Kelly Head — I just love olives. I must because I even named my son Oliver. Funny tidbit, his sisters call him “Olive” half the time. I’ll admit, I didn’t see that one coming. Maybe part of the reason I had olives on the brain back then was that Flourish was being “born” right around the same time he was. The theme verse emerged, “You are like an olive tree, flourishing in the courts of God” (Psalm 52:8). Yep, when I commit, I commit.
Well, not too long ago, all the magnificence and symbolism of the wonderful olive tree returned to mind as I began looking at the verse that resonated for this family issue: “Blessed are those who fear the Lord and walk in His ways … Your children will be like olive shoots around your table” (Psalm 128:3).
So, it seems I’m not the only one of us with an ‘olive!’ Yep, each of us parents are the proud “owners” of little olive plants! Yay!! So, maybe now y’all will join me in all my olive-loving glory?
So? What in the world is all the hoopla about the olive? It’s just a teeny weeny gem of a fruit that we like to squish down and cook with, right? Au contraire, mon frère. Not true! After all, it doesn’t say the blessed parent’s children are like lemon trees, now does it? I’m guessing it’s specific for a good reason. So, you wanna be blessed, I wanna be blessed — let’s take a look at the olive to see what that looks like.
For starters, sustenance, light, heat, medicine and cosmetics are all derived from this single tree that was pretty much instrumental for survival back in the day. Not to mention that the olive branch is used throughout the Bible as a symbol of abundance, glory, fruitfulness and peace.
So, great, right? The goal is to raise our little “shoots” into trees that resemble these magnificent little morsels of greatness. Well, we all know that shoots don’t bear fruit yet. You with me? Raising children takes some serious time, love and tenderness.
For starters, the preferred way of planting an olive tree is from the trimming of a mature tree. So, it goes to say that it’s basically going to reproduce what it is. Meaning we’d better keep “pruned” since the ‘olive’ doesn’t fall far from the tree, Mama.
Too, did you know that an olive tree typically takes about 20 years before bearing fruit? Their most fruitful season is actually between 30 and 70 years. Hmmm, sound familiar?
You see, the roots of the olive tree go down very, very deep. It’s all happening beneath the surface, though, and takes a very long time to before you see it up top.
So, can you imagine all that work in the beginning until the roots grow deep enough? Think about the planting, fertilizing and pruning year after year. Twenty years of sweaty effort and tree coddling, day-in and day-out so those little roots could finally grow into a long and strong root system that is provision enough for a strong, sturdy tree. Untold seasons of effort are put in until finally that little seedling is big enough to bear some fruit.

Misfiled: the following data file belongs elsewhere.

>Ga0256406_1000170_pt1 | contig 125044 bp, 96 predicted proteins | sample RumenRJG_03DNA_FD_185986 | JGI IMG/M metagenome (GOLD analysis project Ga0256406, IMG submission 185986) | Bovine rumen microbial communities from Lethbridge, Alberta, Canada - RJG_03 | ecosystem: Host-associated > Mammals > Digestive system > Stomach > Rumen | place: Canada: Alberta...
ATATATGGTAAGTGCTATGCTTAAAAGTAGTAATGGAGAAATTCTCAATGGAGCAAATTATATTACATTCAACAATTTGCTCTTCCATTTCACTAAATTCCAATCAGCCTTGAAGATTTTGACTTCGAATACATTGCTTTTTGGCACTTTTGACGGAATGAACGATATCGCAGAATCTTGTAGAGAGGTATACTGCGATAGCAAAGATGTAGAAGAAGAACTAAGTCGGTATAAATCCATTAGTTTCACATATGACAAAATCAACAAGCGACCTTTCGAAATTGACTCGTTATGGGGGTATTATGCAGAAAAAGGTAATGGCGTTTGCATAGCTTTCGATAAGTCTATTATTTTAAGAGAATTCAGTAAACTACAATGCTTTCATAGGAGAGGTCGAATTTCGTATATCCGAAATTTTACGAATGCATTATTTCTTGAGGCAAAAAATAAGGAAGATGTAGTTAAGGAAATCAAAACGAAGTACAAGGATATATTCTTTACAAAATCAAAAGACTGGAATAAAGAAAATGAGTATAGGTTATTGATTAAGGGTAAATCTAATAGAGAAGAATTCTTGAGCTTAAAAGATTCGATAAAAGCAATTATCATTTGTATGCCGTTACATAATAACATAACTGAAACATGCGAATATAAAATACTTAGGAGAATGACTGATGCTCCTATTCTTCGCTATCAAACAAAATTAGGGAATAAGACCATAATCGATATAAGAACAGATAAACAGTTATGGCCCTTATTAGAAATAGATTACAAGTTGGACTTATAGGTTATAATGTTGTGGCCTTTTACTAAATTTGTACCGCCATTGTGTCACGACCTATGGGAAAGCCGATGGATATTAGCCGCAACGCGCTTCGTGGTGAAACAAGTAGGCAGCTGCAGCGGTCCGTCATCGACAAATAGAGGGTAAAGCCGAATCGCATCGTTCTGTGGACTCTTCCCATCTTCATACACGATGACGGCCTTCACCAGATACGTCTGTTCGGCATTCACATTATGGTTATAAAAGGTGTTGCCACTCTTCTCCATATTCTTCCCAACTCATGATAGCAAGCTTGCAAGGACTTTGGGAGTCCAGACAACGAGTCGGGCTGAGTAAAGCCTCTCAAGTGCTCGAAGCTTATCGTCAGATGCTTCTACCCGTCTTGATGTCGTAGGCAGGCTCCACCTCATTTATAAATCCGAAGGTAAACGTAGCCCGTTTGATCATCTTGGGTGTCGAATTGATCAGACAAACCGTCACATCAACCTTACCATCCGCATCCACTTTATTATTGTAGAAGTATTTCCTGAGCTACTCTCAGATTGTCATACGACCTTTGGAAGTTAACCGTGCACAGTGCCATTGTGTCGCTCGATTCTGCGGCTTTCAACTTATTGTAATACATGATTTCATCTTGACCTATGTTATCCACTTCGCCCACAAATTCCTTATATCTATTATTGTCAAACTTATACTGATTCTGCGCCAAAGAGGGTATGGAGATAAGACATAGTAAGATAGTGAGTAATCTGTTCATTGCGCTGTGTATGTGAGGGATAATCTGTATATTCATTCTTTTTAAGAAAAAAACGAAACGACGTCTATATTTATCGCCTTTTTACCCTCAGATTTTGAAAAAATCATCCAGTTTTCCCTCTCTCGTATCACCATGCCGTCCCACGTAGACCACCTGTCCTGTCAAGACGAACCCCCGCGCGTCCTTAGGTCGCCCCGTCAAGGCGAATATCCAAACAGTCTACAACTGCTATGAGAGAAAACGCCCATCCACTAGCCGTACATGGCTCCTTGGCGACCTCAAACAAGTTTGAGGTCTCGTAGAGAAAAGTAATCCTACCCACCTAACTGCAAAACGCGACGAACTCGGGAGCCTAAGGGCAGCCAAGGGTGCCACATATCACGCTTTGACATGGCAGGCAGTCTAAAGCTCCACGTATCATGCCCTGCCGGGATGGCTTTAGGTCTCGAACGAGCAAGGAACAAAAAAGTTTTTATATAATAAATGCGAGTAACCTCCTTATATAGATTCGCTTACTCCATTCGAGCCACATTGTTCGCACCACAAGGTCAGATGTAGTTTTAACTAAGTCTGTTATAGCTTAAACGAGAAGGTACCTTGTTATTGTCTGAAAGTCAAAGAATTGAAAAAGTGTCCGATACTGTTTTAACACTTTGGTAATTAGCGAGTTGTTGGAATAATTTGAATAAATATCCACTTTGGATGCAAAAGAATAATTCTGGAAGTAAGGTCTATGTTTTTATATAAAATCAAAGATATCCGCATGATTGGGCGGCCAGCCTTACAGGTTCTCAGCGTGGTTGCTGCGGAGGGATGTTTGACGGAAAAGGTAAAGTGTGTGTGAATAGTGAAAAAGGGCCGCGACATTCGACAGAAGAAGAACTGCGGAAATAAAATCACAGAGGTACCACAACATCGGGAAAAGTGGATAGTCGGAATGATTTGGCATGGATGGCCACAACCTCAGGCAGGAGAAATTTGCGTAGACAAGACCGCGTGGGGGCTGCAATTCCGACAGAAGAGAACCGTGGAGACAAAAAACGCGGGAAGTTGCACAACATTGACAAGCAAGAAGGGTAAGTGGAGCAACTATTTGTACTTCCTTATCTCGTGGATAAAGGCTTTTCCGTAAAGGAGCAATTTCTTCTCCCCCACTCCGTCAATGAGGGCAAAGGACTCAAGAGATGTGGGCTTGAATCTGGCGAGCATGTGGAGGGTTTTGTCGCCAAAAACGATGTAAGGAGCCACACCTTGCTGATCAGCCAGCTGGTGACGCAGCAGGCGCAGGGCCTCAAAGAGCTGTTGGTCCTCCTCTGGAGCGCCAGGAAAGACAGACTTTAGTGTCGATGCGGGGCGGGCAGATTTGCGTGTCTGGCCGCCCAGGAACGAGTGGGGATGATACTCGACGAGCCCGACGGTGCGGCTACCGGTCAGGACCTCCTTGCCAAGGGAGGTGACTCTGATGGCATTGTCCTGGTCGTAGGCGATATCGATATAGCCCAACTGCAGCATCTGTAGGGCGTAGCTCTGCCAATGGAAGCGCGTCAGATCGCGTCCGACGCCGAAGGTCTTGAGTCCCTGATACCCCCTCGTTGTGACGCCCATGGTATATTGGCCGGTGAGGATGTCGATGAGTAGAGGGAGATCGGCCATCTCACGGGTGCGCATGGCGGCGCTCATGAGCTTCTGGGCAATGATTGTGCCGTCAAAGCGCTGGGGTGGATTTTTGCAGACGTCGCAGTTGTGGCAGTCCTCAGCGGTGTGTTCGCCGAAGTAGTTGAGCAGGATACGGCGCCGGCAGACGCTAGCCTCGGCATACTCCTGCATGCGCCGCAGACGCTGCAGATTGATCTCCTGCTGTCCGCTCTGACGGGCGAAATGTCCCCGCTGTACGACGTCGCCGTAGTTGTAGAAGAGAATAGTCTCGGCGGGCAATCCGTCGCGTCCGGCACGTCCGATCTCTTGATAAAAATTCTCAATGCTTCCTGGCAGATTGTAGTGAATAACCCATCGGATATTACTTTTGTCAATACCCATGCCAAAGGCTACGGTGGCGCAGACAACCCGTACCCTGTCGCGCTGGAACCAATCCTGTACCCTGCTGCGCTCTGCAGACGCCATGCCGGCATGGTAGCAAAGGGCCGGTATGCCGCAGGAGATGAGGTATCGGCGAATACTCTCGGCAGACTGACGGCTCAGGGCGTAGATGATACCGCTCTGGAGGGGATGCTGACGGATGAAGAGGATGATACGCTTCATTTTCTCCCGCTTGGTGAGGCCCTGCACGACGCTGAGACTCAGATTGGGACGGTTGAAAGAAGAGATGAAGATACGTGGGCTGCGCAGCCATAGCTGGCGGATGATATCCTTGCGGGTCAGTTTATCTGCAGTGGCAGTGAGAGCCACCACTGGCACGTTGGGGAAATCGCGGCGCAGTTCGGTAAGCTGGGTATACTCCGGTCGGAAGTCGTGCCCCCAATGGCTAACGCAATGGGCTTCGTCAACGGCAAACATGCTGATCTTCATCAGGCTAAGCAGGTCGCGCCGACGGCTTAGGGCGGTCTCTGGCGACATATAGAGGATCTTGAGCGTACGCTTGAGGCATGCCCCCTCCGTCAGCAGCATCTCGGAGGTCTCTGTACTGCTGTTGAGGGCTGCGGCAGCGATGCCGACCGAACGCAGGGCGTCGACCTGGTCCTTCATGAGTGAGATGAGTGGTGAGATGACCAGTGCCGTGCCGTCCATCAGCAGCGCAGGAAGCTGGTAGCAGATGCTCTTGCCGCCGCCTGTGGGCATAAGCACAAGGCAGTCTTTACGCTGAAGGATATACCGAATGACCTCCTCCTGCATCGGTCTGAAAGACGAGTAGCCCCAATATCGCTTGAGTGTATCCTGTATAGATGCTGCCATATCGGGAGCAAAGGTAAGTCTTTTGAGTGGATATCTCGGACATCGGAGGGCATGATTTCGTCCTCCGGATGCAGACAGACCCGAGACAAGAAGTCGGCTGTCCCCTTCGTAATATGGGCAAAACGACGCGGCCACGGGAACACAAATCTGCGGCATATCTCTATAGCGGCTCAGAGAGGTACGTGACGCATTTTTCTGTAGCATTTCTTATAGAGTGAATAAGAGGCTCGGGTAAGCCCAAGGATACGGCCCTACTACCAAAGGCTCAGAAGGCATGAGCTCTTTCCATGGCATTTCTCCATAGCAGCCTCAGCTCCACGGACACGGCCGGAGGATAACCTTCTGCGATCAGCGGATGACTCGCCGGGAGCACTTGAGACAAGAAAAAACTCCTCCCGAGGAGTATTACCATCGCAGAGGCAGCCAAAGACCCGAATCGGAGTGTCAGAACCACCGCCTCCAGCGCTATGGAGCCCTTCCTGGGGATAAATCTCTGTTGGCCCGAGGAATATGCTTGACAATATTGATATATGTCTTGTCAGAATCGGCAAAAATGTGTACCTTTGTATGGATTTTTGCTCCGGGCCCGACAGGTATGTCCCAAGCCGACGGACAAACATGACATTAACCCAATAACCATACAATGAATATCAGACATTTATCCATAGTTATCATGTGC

The beauty of all that effort, you see, is that farmers know all the toil and labor is worth every single bulging blister. Those tiring days pay off to obtain all that gloriously abundant, succulent, life-sustaining fruit that ultimately comes forth when they do their job right.
Now, I’m the proud tender of three tender “shoots” myself. Phew. I know first-hand how difficult some days can be. I’ll be the first in line to admit that there are just some days I’d rather like to hang up my “pruning shears.” But, the times that are the hardest, ladies, are exactly when we need to consider that sturdy olive tree. One day our little ones will rise up and call us blessed. Their little roots are growing deeper and deeper day-by-day even though we can’t yet “see” it. But someday many will even come from afar to partake in all that juicy fruit those little seedlings will bear. Like the olive tree, the roots go so deep that no storm can shake it. So that even in our own old age, we will have our mature trees surrounding us and our table, like the shade of a great, ancient olive tree, as we rest in their shelter and even enjoy the fruit of it ourselves. Truly, that is legacy.
So, let me break it down. Hard work. Yes. Worth it? You betcha. Not only is the farmer blessed from that olive tree, but so is the entire village for generations to come. So don’t grow weary in well doing. Keep on watering, feeding and nurturing that little seedling you’ve been chosen to cultivate. Before you know it, people will come from miles around to admire and drink of the beauty, fruitfulness and healing that comes forth from your full-grown “olives.”
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